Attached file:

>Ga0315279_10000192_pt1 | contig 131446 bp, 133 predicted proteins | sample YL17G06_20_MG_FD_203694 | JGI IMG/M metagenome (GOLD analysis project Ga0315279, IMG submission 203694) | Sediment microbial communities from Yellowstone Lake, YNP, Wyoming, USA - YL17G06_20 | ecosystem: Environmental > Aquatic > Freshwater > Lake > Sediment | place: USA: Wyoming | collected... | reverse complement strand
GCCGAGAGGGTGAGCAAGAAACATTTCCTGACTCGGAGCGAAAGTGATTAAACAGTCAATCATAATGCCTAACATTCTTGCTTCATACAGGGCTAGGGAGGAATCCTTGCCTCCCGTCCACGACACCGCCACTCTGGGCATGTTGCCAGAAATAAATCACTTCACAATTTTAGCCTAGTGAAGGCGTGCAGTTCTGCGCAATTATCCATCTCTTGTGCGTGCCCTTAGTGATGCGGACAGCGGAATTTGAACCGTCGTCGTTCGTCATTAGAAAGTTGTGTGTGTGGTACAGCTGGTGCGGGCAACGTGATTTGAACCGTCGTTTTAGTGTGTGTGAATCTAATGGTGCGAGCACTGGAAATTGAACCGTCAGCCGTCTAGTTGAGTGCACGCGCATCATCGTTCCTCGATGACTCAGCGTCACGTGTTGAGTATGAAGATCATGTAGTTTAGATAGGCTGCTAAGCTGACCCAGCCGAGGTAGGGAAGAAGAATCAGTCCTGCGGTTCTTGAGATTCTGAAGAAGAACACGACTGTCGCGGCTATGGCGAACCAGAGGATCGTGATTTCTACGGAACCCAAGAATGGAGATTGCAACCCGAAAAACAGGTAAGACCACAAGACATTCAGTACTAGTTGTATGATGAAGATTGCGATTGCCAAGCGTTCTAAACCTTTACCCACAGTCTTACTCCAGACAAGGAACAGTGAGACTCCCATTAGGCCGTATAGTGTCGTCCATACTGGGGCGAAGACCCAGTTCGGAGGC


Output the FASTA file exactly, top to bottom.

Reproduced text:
>Ga0315279_10000192_pt1 | contig 131446 bp, 133 predicted proteins | sample YL17G06_20_MG_FD_203694 | JGI IMG/M metagenome (GOLD analysis project Ga0315279, IMG submission 203694) | Sediment microbial communities from Yellowstone Lake, YNP, Wyoming, USA - YL17G06_20 | ecosystem: Environmental > Aquatic > Freshwater > Lake > Sediment | place: USA: Wyoming | collected... | reverse complement strand
GCCGAGAGGGTGAGCAAGAAACATTTCCTGACTCGGAGCGAAAGTGATTAAACAGTCAATCATAATGCCTAACATTCTTGCTTCATACAGGGCTAGGGAGGAATCCTTGCCTCCCGTCCACGACACCGCCACTCTGGGCATGTTGCCAGAAATAAATCACTTCACAATTTTAGCCTAGTGAAGGCGTGCAGTTCTGCGCAATTATCCATCTCTTGTGCGTGCCCTTAGTGATGCGGACAGCGGAATTTGAACCGTCGTCGTTCGTCATTAGAAAGTTGTGTGTGTGGTACAGCTGGTGCGGGCAACGTGATTTGAACCGTCGTTTTAGTGTGTGTGAATCTAATGGTGCGAGCACTGGAAATTGAACCGTCAGCCGTCTAGTTGAGTGCACGCGCATCATCGTTCCTCGATGACTCAGCGTCACGTGTTGAGTATGAAGATCATGTAGTTTAGATAGGCTGCTAAGCTGACCCAGCCGAGGTAGGGAAGAAGAATCAGTCCTGCGGTTCTTGAGATTCTGAAGAAGAACACGACTGTCGCGGCTATGGCGAACCAGAGGATCGTGATTTCTACGGAACCCAAGAATGGAGATTGCAACCCGAAAAACAGGTAAGACCACAAGACATTCAGTACTAGTTGTATGATGAAGATTGCGATTGCCAAGCGTTCTAAACCTTTACCCACAGTCTTACTCCAGACAAGGAACAGTGAGACTCCCATTAGGCCGTATAGTGTCGTCCATACTGGGGCGAAGACCCAGTTCGGAGGC